Although taxing land values is becoming fashionable elsewhere (LVT did the Green Party no harm in the last elections to the Scottish Parliament) Party local government spokespersons now regularly pan all property taxes as being “unfair”. Yet almost every economist and property professional inside and outside the Party accepts that, as Professor Iain McLean put it: “[having no tax on domestic property values] would be the height of irresponsibility … in the middle of a house price bubble”.

Lib Dem campaigns supremo Lord Rennard admits he has no evidence to support his claim that the Axe The Tax campaign would be seriously undermined by talk of a PPT which, like LIT, would be administered within the national Income Tax system. No home-owner would receive a ‘rating bill’ or any separate tax bill on account of their property ownership.

The problem is that Council Tax accounts for some £23 billion of revenue. The best that Environment Spokesman Chris Huhne (a keen advocate of LVT) can promise from ‘green taxes’ to counter-balance this is £4 billion. Extension of non-domestic rates to sites not currently taxed might bring in a similar extra amount while still benefiting most business occupiers through smaller bills. (Strangely, this kind of property taxation seems to go unchallenged in the Party). Elsewhere in the Commission’s package there are measures that could reduce the tax take from lower-paid earners but there is no hiding the fact that, without a significant level of PPT, the Tax Shift “off people” to which Lib Dems aspire will remain a pipe-dream.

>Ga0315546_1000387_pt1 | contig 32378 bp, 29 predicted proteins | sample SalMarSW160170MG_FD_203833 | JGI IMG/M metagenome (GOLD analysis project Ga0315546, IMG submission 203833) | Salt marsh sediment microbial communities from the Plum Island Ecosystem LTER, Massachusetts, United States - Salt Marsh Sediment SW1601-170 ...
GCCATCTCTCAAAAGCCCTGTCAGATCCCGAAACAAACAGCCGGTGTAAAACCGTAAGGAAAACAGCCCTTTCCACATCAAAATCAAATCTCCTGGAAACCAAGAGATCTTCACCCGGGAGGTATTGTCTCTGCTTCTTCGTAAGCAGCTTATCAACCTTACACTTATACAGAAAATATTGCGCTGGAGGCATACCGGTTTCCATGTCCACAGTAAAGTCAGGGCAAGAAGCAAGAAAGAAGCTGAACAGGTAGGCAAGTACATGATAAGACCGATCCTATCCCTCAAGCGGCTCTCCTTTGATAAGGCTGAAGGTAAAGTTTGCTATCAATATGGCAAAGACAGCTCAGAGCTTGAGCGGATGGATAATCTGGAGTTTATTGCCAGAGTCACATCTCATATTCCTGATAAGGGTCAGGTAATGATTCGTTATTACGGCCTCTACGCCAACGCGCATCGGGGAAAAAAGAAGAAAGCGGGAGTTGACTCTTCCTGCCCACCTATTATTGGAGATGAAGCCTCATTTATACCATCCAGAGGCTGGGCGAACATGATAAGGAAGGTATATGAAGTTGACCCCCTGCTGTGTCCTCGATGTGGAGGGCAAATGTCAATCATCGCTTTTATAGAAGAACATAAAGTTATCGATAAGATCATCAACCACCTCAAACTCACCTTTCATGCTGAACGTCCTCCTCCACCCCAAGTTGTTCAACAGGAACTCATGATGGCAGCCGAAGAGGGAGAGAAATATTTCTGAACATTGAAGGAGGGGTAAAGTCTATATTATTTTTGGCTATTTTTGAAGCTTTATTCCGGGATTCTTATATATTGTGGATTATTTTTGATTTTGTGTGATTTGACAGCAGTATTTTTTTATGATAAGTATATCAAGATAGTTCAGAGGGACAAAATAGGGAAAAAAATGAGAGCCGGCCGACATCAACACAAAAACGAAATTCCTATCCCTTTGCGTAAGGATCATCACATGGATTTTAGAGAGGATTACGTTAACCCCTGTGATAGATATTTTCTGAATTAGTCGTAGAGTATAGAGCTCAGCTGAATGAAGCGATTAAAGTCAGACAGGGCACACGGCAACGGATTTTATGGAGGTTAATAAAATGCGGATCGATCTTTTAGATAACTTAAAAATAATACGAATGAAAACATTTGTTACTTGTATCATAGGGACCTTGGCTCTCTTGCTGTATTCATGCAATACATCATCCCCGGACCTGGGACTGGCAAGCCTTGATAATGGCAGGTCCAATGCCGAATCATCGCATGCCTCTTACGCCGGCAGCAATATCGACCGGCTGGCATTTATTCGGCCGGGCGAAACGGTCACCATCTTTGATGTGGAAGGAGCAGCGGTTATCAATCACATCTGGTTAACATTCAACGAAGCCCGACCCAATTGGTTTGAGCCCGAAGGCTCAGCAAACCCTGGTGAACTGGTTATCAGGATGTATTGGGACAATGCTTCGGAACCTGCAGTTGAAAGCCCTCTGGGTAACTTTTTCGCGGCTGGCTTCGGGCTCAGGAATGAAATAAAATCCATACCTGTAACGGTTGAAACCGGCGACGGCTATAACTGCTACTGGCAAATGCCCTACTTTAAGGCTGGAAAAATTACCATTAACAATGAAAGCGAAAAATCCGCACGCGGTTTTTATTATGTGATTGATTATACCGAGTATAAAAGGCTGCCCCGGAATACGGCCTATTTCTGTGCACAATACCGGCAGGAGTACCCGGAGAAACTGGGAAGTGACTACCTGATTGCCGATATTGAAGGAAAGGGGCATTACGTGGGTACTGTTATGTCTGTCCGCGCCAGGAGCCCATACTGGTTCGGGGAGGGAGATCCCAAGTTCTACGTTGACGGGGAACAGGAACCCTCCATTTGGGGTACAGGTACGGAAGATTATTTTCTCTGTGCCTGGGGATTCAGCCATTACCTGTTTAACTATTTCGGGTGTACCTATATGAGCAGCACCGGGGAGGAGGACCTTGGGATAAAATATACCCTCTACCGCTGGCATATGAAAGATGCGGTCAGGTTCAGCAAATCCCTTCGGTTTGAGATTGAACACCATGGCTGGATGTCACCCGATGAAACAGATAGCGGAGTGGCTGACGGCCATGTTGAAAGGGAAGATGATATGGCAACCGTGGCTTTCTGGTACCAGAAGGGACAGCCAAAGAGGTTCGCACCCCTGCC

Worse than that, scrapping Council Tax will add at least £20,000 to average house prices and the 3-4p extra income tax raised by local authorities to replace it will fall predominantly on younger wage-earners. A double whammy on the wealth creating young, just to placate retirees. No wonder some young Lib Dems feel that their Leadership has joined the wrong side of what Andrew Rawnsley recently called “The Age War”!

Cable has consistently pointed out that ‘ability to pay’ applies to wealth as much as to earnings, arguably more so. The PPT proposal that I helped him frame would neatly capture the main source of personal wealth: real estate. It was framed specifically to accommodate LIT within the package. A Homestead Allowance would have provided all home-owners with a tax-free living area. This would roughly equate to the building value of a modest home in their locality (based on postcode): worth perhaps £400,000 in parts of London but around £80,000 in areas with low housing demand. The value of all landed property personally owned above that would be taxed annually at just one percent. This would raise at least £10 billion, ensuring that there was a modest shift towards ‘sustainable taxes’ in the overall package. Inheritance Tax would go and at least two million people earning below the National Minimum Wage would be taken out of income tax altogether – yet most homeowners would also gain overall.